#content ul ul ul {margin-top: 0.3em; list-style:url(ball1.gif) circle; font-size:98%}
#content li, #content li li, #content li li li {padding:0.25px 10px 5px 0.25em}

Post Meta Data

Inside of the Default Theme post area is the post meta data. You can style this however you like by following instructions and examples in Post Meta Data Section. Generally, this area can be styled in a box, like in the Default Theme, at the bottom of the post, or you can change the container to blend into the post like a last paragraph, or move it in a smaller box over to the side, highlighted with a solid colored background or distinctive look. Use your imagination.

Blockquotes

Blog posts and articles often frame quotes from other sites and people in a way that distinguishes it from the rest of the article. It can be a change in the font size, a border along the side, the way it's indented or framed, there are many ways quotes can be highlighted to showcase the text as a quote.

<blockquote>He said that she said that he said
that I said, but I really don't want to speak about it</br>
<cite>I.M. Said, Spoken Words</cite></blockquote>

Be sure there is an empty line break before and after the <blockquote> tags in order for WordPress to apply the correct paragraph breaks around the blockquote. The styles might look like this:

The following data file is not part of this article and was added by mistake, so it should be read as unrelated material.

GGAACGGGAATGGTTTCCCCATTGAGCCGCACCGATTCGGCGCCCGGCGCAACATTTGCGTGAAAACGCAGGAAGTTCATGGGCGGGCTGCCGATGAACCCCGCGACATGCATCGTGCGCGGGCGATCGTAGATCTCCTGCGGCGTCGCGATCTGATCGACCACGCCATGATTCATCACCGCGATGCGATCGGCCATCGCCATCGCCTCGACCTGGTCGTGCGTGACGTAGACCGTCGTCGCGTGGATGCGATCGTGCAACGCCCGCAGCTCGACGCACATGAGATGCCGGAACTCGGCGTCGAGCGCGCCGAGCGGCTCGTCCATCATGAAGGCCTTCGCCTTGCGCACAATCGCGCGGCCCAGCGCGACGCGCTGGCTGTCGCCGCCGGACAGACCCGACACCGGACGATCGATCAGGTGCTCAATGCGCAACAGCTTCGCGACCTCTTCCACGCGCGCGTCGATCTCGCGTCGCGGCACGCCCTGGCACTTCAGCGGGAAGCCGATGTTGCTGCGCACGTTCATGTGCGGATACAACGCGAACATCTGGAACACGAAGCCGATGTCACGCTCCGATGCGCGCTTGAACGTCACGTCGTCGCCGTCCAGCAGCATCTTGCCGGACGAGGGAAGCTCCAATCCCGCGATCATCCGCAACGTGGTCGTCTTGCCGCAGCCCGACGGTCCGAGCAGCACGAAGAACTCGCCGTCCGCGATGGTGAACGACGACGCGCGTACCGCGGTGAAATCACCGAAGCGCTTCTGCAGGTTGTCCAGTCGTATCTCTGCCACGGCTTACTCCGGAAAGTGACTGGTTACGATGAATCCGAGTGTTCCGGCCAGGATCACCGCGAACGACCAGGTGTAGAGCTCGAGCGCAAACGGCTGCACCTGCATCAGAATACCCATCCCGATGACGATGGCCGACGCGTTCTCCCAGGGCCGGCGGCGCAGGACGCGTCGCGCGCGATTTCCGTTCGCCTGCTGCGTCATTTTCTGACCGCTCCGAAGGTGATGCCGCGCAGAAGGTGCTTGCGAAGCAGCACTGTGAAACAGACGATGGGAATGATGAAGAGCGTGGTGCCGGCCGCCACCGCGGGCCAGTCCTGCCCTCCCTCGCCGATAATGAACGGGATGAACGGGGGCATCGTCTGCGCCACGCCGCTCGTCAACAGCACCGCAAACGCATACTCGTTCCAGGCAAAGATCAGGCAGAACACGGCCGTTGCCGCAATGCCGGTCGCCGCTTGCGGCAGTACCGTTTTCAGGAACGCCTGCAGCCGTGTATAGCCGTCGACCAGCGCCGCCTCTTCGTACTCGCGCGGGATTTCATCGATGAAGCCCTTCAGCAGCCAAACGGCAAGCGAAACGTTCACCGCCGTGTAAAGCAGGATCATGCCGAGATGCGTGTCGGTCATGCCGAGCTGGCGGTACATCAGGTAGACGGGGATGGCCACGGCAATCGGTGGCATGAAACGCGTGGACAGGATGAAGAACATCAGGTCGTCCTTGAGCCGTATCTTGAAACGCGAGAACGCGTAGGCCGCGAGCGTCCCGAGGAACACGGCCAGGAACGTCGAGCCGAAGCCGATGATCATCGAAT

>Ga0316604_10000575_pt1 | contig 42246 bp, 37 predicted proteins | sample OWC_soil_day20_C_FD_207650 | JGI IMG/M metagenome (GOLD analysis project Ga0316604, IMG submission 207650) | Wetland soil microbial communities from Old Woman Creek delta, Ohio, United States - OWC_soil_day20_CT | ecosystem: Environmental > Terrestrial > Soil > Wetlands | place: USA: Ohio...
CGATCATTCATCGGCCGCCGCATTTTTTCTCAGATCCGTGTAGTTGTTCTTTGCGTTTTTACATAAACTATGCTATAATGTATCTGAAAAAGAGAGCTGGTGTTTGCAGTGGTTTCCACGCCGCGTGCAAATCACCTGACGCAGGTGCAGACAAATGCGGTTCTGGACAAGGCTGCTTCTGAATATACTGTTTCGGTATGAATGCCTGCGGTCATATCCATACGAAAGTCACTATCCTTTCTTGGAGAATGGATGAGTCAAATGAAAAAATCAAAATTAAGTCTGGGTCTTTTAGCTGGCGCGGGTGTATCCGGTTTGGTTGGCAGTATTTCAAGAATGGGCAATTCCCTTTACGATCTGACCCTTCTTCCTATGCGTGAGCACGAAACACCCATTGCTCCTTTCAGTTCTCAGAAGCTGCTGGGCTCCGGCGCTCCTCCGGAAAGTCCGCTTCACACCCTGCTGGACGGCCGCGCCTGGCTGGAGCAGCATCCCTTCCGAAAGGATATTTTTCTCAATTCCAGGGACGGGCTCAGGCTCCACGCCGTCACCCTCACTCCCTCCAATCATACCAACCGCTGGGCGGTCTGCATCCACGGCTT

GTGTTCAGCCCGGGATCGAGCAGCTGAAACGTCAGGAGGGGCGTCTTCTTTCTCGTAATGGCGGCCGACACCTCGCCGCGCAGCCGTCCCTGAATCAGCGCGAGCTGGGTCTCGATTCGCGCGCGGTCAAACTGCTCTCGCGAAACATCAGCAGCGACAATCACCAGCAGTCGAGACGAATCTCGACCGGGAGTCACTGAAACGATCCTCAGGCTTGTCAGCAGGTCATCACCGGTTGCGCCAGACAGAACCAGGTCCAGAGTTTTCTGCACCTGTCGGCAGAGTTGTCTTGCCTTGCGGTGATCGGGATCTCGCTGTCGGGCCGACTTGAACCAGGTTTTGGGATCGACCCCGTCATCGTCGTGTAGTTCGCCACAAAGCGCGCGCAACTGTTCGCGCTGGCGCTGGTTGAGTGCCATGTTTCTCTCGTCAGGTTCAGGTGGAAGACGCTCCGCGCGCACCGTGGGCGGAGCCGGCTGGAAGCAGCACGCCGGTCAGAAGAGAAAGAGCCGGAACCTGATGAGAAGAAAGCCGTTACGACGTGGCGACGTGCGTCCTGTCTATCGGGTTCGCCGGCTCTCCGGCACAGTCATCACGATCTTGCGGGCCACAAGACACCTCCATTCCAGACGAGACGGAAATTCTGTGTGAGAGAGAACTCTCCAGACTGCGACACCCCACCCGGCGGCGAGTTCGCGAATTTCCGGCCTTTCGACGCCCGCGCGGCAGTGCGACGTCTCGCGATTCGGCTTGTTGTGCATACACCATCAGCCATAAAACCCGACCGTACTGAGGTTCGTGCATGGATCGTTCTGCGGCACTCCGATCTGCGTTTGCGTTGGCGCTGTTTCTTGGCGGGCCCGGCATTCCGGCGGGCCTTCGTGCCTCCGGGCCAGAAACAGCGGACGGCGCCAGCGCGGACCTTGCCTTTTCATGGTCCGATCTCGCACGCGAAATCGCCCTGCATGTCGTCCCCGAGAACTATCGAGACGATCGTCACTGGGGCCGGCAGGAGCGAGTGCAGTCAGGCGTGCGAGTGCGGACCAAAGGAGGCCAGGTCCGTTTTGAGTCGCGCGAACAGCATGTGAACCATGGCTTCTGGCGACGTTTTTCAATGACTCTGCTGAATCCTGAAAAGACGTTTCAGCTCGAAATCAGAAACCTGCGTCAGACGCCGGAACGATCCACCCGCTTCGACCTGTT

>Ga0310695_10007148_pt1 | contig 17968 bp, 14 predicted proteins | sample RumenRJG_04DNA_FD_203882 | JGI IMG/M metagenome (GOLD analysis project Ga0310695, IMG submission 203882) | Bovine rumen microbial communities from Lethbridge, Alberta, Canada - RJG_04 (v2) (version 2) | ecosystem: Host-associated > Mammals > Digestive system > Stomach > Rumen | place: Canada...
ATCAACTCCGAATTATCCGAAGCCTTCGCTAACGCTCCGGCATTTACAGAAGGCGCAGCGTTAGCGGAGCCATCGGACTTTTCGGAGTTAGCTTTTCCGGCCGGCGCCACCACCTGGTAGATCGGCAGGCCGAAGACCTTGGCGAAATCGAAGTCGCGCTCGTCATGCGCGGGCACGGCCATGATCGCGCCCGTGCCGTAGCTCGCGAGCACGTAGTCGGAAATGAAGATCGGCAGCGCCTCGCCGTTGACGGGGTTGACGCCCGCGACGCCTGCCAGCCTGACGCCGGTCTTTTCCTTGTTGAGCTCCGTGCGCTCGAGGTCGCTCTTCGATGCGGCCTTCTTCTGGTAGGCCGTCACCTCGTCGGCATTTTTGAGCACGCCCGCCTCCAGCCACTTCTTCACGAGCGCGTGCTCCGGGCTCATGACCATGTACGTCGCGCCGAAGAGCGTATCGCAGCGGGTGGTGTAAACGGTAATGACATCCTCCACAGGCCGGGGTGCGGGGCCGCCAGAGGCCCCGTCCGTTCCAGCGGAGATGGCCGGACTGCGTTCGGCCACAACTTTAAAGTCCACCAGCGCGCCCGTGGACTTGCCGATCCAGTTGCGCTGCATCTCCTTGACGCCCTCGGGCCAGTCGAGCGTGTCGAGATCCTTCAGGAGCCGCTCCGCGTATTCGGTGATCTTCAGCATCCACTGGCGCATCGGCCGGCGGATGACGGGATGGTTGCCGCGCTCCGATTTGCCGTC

blockquote {
	margin: 15px 30px 0 10px;
	padding-left: 20px;
	border-left: 5px solid #ddd;
	}
blockquote cite {
	margin: 5px 0 0;
	display: block;
	}

You can customize your blockquote not just in your style sheet but in your Quicktag Buttons javascript file. For example, you can use extra DIV tags around your blockquote tags to create interesting looks. Follow the instructions to edit your Quicktag Buttons with a text editor to modify the tags for something like this:

<div class="wrap"><blockquote class="cool"><div>
He said that she said that he said
that I said, but I really don't want to speak about it</br>
<cite>I.M. Said, Spoken Words</cite></div></blockquote></div>

Adding Containers